Announcement: There will be a quiz at the beginning of class on Friday, March 7, on the reading from ZERO: The Biography of a Dangerous Idea. The reading for Friday is Chapters 3 and 4 of that book. The quiz might also have a couple of questions from the earlier chapters.
We will begin Assignment 7 in class on Wednesday. The assignment consists of a few short problems from this sheet plus several exercises from Problem Solving Through Recreational Mathematics. You will work on the problems in groups in class, and might haver more time on Friday or Monday to do further work.
The assignment is due in class on Wednesday, March 12 (which is the last day of class before Spring Break). Everyone in the class should write up their own individual solutions for the assignment.
We start with a few short questions on number systems and positional notation. You will need the handout from class with Egyptian and Babylonian numerals. The book, ZERO, might also be helpful. A better graphic for Greek alphabetic numbers is shown at the right.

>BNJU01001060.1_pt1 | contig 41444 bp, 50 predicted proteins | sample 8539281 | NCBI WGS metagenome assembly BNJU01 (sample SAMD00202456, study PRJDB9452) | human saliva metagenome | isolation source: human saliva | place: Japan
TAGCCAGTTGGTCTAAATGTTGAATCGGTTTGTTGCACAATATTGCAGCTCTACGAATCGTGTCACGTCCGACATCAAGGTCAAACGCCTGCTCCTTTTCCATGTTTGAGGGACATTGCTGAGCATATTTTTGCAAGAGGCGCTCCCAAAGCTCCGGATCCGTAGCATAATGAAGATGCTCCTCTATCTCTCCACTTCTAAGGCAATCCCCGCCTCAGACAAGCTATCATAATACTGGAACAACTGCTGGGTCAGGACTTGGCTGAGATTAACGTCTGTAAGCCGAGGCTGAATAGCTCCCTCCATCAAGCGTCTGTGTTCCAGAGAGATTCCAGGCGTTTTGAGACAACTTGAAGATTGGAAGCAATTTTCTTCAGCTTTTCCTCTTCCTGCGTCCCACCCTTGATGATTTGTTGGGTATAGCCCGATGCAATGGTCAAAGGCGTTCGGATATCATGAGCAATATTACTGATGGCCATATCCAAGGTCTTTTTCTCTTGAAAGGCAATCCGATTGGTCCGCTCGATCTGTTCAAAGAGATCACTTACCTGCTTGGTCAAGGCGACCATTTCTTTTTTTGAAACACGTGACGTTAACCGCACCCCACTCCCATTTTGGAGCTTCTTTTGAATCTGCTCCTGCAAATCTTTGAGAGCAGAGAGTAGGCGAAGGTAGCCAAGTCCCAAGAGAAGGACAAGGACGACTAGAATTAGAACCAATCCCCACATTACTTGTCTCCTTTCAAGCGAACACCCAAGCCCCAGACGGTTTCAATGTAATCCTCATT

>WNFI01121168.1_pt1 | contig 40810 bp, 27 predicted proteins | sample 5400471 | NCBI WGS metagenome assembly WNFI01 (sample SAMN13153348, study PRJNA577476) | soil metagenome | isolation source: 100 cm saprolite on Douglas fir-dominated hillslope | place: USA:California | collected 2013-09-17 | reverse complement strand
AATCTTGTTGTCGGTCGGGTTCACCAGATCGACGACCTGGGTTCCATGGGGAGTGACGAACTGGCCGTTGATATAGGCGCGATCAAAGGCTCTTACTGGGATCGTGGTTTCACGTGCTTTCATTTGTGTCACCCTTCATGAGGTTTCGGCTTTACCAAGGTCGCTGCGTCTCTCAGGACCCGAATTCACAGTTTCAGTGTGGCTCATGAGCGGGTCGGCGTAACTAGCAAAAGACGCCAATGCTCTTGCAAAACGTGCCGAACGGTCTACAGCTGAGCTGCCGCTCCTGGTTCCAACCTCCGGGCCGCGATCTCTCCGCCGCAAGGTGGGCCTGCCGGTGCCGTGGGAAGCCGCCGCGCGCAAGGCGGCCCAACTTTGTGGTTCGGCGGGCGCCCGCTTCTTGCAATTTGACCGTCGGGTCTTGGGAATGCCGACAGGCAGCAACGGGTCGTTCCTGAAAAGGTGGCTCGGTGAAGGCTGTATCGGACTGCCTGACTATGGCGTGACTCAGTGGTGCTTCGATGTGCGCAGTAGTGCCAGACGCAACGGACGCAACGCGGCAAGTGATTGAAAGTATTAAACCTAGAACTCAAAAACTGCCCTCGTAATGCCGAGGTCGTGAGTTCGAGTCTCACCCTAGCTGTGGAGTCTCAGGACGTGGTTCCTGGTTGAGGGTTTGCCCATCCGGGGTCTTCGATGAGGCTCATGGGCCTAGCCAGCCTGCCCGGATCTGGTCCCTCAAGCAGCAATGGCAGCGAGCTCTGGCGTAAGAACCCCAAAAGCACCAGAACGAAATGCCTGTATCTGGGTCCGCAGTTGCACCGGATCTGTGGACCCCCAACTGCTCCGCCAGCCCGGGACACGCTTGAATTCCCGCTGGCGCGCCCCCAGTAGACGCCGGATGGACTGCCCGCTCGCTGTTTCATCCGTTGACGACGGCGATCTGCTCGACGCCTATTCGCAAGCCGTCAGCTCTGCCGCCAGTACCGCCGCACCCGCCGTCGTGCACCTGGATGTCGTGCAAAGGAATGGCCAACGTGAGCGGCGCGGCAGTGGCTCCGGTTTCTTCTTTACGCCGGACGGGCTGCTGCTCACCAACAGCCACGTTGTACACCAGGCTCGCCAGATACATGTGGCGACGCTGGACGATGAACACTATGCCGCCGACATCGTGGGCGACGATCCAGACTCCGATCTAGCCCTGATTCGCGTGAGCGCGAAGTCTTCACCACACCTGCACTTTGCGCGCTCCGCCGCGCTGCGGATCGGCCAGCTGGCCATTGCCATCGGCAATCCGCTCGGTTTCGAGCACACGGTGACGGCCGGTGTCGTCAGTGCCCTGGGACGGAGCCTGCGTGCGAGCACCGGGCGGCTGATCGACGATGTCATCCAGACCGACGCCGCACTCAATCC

Exercise 1. Write out the number 61242 in Egyptian, Babylonian, and Greek numerals. Do the best you can with the artwork (Note: 602 = 3600, and to translate the number to Babylonian, you will have to figure out how many 3600's there are in 61242.)
Recall that our usual positional number system uses the base ten, since powers of 10 are used for determining the value of a digit, based on its position in the number. For example, in base 10, 23725 means 2×104 + 3×103 + 7×102 + 2×101 + 5×100. (Recall that 100 = 1 and 101 = 10.) In a base five system, 2431 would represent 2×53 + 4×52 + 3×51 + 1×50. Written in base 10, that works out to 366. Note that the only valid digits in the base five are 0, 1, 2, 3, and 4.
Exercise 2. Internally, computers use base two rather than base ten. In base two, the only legal digits are 0 and 1, and powers of 2 are used when determining the meaning of a number. Translate the base-two number 11010 into base 10. The symbol "11010" is also a legal number in the base five. Translate the base five number 11010 into base 10. Translate the ordinary base 10 number 66 into base 5.
The remaining exercises are taken from Chapter 4 of Problem Solving Through Recreational Mathematics, pages 138 and 139. You should do exercises 4.1, 4.5, and 4.6. Note that these exercises are based on factoring numbers, and might use the idea of factoring a number into a product of prime factors. (Two of these problems have answers in the back of the book. Of course, you need more than answers -- you need complete solutions with explanations!)